In the introduction to his book on Sebald, W.G. Sebald, J.J. Long rather amorphously states that his intention is to discuss how Sebald’s works deal with the problem of modernity. This is quite definitely a vague summation of what’s to be found in W.G. Sebald, but the problem is, I’m not sure that the thrust of Long’s book can be any better condensed. You can look to the subtitle, "Image, Archive, Modernity," for a little more detail, but it remains that this short book (200 pages, a lot of which is eaten into by foot- and endnotes) is rather sprawling, much like modernity itself.
A partial list of major topics will bring more detail if not more cohesion: (post-)colonialism, photography, the gaze, maps, archives, police/nanny states, the Holocaust, passports/travel, taxonomies, World War II, memory, identity, Foucault. In other words, the raw material of Long’s book is the raw material of modernity itself, which, Long contends, is also the major ingredient in Sebald’s literature. And so, modernity being a difficult bag to grasp, it’s hard to get too tight a hold on what sits between the covers of Long’s book.
Perhaps the best way to sum it up is to say that Long discusses how Sebald’s books attempt to bring together the disparate aspects of modernity through the technology of the archive, much as the modern state tried to do. Long contends that Sebald’s books are archival in nature, and he attempts to show how Sebald’s archival books present aspects of modernity ranging from wonder and spectacle to migration and dislocation.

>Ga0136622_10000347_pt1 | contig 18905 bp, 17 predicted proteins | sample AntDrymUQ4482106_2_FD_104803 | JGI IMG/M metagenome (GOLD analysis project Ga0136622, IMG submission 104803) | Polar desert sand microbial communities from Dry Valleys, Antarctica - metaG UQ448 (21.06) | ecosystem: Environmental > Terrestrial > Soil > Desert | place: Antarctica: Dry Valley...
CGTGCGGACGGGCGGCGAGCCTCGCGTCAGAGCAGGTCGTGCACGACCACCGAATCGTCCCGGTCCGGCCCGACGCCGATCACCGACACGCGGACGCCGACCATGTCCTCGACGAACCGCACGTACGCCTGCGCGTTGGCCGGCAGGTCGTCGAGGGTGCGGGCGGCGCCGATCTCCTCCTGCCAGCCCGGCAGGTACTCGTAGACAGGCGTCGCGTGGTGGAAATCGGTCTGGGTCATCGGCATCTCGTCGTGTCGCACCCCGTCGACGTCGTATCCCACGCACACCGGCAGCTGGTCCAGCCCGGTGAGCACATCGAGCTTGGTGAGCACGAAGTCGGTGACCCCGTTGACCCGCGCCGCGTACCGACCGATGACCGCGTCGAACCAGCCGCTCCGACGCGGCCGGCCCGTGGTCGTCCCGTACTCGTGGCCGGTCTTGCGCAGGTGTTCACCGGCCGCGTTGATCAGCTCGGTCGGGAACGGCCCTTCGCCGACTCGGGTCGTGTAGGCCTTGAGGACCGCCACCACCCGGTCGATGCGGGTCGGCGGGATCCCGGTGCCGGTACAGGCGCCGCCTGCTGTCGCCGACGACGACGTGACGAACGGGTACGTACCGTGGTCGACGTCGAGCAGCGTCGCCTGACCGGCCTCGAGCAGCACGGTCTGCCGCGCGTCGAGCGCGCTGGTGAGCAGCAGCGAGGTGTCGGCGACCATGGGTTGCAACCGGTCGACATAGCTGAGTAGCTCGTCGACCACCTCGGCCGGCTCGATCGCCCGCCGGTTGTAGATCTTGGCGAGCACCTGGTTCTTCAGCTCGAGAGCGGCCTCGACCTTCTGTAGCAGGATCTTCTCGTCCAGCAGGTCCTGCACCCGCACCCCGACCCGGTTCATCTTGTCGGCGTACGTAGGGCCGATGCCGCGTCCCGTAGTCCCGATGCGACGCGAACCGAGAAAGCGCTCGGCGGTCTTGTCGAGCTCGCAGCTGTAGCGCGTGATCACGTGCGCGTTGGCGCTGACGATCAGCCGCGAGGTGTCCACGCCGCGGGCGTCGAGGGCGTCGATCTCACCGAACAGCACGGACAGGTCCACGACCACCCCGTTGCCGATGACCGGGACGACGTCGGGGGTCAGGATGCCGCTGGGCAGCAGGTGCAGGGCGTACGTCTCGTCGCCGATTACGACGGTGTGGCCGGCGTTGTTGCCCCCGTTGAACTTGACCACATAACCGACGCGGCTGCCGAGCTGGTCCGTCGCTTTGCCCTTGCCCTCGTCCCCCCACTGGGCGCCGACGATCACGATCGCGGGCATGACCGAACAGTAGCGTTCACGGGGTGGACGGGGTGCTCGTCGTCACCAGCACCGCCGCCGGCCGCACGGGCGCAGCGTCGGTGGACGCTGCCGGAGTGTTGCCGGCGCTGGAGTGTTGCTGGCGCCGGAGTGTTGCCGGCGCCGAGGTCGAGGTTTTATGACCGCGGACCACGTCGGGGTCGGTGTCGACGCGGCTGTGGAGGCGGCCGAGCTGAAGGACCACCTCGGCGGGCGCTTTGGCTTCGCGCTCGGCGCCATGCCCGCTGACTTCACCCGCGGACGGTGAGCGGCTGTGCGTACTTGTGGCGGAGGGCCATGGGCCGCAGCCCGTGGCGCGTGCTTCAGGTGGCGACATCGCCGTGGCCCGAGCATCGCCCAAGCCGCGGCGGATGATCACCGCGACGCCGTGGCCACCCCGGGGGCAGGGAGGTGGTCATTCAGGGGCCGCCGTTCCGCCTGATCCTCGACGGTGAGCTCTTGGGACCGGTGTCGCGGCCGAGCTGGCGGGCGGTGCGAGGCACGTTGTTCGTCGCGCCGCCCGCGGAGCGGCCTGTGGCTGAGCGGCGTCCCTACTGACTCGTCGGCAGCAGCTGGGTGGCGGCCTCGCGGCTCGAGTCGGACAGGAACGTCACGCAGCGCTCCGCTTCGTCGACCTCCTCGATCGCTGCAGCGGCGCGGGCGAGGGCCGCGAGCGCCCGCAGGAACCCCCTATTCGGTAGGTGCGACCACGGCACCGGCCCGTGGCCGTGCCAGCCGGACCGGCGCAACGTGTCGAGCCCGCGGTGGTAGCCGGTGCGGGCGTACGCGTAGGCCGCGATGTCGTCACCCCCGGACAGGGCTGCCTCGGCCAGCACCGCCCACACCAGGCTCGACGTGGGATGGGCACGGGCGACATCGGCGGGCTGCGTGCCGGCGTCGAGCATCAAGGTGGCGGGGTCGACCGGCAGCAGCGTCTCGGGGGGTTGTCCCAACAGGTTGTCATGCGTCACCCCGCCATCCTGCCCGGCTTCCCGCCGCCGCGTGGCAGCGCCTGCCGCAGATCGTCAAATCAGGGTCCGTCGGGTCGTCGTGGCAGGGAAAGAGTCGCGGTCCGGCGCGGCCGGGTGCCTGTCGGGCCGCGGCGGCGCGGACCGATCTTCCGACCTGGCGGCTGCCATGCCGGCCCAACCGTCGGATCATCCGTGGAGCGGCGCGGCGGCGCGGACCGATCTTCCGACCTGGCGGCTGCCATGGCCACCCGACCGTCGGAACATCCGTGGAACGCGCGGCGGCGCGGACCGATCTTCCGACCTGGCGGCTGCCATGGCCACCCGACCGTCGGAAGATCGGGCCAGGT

What’s nice about W.G. Sebald being so fundamentally amorphous is that, since Long’s book touches on so many aspects of modernity, a reader ends up getting a lot of incidental cultural information about the subject. For instance, on page 42 one learns that
Zoos are ideological machines that participate in structures of power/knowledge. . . . It is not merely . . . that zoos valued animals according to their usefulness and docility, privileging the industrious "servants" of makind over those that not only refused to serve but challenged human dominance. It is also that zoos represented this hierarchical and utilitarian view of nature as, precisely, natural. . . . Secondly, collecting animals is the archetypal act of "marking-off . . . a subjective domain that is not ‘other.’ . . . The privileging of Western knowledge over local knowledge legitimizes the capture and transportation of animals in the name of scientific progress, which also implying a paternalistic view of native populations."
This comes in the context of a reading of an episode from Austerlitz involving the zoo in Antwerp. There is much, much more just like this all over W.G. Sebald. This is clearly a book with an academic tilt, but it is far from unreadable if you have a decent education and aren’t afraid of a man who likes to use the verb thematize. (I found all this cultural studies-type information to be valuable context for understanding Sebald; however, if you do not share my favor for this kind of contextual information and prefer criticism that sticks more to the text, this book is probably not for you.)